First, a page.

Expected Council Action
In March, the Council will consider two reports on the AU/UN Hybrid Operation in Darfur (UNAMID), both were expected to be released before the end of February. These are the quarterly report on UNAMID and a special report that analyses the implementation of the strategic review of the mission conducted last year and includes “recommendations for the future mandate, composition, configuration and exit strategy of UNAMID” per resolution 2173 of 27 August 2014.
The mandate of UNAMID expires on 30 June.
Key Recent Developments
Since late last year, there has been significant tension between the UN and the government of Sudan. First, the government has restricted UNAMID’s access to Tabit, a village in North Darfur where more than 200 girls and women were reportedly the victims of a mass rape perpetrated by the Sudan Armed Forces in late October 2014. Second, in November 2014, Sudan transmitted a note verbale to the mission indicating that UNAMID needed “an exit strategy”. Finally, Sudan announced its decision to expel UNDP Country Director Yvonne Helle (Netherlands) and Resident and Humanitarian Coordinator Ali al-Zaatari (Jordan) on 24 and 25 December 2014, respectively.
In December 2014, a joint AU/UN assessment mission visited Sudan in keeping with the request in resolution 2173 that the Secretary-General “conduct an analysis of the implementation of the Council’s review of UNAMID” in close consultations with the AU. It appears that the assessment team concluded that UNAMID needs to adapt its approach to protecting civilians while also noting ongoing challenges facing the mission with regard to facilitating humanitarian access. (The review of UNAMID’s mandate was requested in resolution 2113, which renewed the mission on 30 July 2013 in the context of a deteriorating security and humanitarian situation in Darfur and a lack of progress in implementing the Doha Document for Peace in Darfur.)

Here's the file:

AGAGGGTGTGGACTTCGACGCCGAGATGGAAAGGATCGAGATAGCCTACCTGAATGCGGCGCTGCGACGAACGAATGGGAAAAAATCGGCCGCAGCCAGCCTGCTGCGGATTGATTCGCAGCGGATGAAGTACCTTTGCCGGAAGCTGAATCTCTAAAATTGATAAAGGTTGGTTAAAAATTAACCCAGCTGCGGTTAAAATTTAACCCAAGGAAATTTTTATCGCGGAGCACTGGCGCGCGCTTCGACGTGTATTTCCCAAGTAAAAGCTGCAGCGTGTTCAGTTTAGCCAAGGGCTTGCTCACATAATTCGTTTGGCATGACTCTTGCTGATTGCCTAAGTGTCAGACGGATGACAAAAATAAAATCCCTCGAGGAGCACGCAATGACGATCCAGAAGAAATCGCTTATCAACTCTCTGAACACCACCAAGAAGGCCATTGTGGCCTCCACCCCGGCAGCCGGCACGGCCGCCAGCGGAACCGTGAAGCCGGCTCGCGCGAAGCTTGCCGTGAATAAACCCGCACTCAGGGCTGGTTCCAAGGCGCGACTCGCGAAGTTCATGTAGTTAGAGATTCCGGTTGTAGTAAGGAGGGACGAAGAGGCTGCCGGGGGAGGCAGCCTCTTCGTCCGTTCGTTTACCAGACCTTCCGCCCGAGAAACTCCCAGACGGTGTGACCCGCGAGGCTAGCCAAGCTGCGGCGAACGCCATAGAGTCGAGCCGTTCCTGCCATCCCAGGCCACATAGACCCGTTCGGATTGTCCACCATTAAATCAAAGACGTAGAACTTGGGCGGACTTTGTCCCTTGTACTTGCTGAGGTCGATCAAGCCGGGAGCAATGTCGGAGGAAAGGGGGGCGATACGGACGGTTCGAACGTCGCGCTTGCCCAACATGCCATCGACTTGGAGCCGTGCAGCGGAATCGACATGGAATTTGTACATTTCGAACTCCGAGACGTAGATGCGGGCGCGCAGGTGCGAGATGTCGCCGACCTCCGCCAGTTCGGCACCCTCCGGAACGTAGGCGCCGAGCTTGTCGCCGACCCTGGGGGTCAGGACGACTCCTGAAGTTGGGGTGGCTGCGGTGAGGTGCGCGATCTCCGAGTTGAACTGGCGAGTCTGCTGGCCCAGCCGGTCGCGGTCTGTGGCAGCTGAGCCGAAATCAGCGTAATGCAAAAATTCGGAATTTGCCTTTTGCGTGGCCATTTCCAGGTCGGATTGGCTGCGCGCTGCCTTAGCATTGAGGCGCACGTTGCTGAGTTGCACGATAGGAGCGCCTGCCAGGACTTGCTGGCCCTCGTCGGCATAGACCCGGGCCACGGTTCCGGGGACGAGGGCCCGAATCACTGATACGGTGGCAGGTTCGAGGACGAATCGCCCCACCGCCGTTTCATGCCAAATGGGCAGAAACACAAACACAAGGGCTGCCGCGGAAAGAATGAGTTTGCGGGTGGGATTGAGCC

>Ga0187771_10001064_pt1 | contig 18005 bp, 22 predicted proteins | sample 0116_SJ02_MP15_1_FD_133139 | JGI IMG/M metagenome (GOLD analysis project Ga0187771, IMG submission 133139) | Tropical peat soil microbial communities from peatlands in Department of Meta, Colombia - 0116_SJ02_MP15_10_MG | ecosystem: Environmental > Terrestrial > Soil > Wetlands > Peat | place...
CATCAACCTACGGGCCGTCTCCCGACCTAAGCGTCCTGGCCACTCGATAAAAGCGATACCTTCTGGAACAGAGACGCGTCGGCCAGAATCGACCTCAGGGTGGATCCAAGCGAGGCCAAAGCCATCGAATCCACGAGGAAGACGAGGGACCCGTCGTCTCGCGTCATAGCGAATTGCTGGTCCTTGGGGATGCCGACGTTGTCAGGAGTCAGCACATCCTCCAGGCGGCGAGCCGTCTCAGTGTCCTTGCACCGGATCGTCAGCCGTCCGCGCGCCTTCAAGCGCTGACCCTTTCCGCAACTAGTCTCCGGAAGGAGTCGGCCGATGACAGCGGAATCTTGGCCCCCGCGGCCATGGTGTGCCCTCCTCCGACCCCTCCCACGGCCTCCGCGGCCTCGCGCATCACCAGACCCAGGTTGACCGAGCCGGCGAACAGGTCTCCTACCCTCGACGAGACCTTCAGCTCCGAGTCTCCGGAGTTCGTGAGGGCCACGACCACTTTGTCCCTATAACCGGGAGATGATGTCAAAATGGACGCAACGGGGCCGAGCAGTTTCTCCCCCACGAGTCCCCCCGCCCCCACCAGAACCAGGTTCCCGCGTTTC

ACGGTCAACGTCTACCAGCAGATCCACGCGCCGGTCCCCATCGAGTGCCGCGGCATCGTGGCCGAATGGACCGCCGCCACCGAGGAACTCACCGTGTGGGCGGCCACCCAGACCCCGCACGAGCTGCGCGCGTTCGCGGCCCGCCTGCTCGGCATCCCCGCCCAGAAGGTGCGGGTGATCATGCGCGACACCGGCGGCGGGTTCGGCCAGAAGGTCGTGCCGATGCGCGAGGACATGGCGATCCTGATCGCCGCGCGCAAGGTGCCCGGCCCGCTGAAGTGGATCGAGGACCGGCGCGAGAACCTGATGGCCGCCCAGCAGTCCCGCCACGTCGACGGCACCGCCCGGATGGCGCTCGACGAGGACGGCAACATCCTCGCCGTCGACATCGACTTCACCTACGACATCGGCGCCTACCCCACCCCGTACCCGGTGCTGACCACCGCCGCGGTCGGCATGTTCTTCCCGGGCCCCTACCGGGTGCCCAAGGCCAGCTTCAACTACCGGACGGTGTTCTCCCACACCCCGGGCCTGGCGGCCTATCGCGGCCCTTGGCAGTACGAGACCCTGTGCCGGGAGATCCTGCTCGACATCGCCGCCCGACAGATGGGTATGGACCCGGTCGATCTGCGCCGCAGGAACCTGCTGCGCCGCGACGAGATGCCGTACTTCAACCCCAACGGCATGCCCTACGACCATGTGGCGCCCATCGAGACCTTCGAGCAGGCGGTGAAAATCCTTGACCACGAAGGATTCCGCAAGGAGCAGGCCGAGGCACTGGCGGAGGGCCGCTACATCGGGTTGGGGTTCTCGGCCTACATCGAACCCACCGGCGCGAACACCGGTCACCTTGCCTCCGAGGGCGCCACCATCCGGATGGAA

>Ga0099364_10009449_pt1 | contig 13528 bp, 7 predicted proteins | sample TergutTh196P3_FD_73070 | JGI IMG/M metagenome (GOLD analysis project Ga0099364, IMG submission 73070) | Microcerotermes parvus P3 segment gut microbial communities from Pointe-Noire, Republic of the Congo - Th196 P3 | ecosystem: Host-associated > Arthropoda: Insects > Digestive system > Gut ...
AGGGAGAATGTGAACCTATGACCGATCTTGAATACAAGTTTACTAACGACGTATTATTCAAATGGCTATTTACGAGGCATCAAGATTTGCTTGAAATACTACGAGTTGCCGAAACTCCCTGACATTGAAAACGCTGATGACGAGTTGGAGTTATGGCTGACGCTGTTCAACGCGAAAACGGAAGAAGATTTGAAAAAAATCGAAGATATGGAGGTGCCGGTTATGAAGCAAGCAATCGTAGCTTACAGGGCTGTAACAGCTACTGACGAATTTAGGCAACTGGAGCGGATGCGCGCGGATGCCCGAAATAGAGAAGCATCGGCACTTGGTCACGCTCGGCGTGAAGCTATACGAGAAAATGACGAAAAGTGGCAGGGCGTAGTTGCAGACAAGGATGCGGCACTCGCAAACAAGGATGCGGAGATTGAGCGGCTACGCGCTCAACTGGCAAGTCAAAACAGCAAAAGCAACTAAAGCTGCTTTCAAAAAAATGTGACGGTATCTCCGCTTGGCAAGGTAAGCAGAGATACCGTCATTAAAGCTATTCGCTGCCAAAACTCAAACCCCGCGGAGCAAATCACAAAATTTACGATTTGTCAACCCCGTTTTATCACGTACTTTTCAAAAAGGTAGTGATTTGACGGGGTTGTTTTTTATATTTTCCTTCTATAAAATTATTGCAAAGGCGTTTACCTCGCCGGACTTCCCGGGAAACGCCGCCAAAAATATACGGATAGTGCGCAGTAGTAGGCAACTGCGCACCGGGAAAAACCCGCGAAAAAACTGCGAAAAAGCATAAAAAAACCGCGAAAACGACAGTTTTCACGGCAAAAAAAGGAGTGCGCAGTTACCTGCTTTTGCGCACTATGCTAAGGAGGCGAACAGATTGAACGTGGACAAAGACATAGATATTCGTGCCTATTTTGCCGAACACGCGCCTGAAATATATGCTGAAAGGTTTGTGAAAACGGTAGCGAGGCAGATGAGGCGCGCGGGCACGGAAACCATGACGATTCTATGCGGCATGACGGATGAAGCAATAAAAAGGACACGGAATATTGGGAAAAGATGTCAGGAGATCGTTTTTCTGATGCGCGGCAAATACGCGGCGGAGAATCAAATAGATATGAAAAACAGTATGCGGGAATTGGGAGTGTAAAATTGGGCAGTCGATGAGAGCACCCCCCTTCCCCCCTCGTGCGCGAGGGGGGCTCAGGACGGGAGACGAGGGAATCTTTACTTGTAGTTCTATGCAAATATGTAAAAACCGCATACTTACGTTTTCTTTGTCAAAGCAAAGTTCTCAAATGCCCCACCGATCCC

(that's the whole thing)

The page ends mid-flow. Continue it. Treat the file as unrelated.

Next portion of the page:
When Under-Secretary-General for Peacekeeping Operations Hervé Ladsous briefed the Council on 4 December 2014, he stated that while Sudan had called for the departure of UNAMID, it had also “clearly established that this is not about leaving tomorrow” and that “we need to agree on a strategy”.
Fighting continues to result in thousands of additional internally displaced persons (IDPs) in Central and North Darfur. On 8 February, the UN Office for the Coordination of Humanitarian Affairs reported that since the start of 2015, more than 38,500 displaced people had entered IDP camps in North Darfur. It also noted a high number of recently displaced people in parts of Central Darfur, including Golo, Jebel Marra and Rokero.
On 6 February, Ambassador Rafael Ramírez (Venezuela), chair of the 1591 Sudan Sanctions Committee, provided the quarterly briefing on the Committee’s work in consultations. (This broke with the recent practice of holding sanctions committee briefings in a public session, followed by consultations.) Ramírez told Council members that the Committee recognised the quality of the final report by the Panel of Experts. He added that the Committee was concerned about attacks on civilians and UN personnel while noting that several Committee members had underscored continued violations of the arms embargo.
On 12 February, the Council adopted resolution 2200, renewing the Panel of Experts’ mandate for an additional 13 months until 12 March 2016. The resolution built largely on last year’s resolution 2138 to renew the Panel’s mandate. However, some adjustments were made. For example, the resolution strengthened the language regarding restrictions against the movement of weapons and ammunition by Sudan and government-affiliated armed groups into Darfur. It also requested that the Panel of Experts share any evidence of potential non-compliance with the assets freeze and travel ban with the Committee as soon as possible.
Human Rights-Related Developments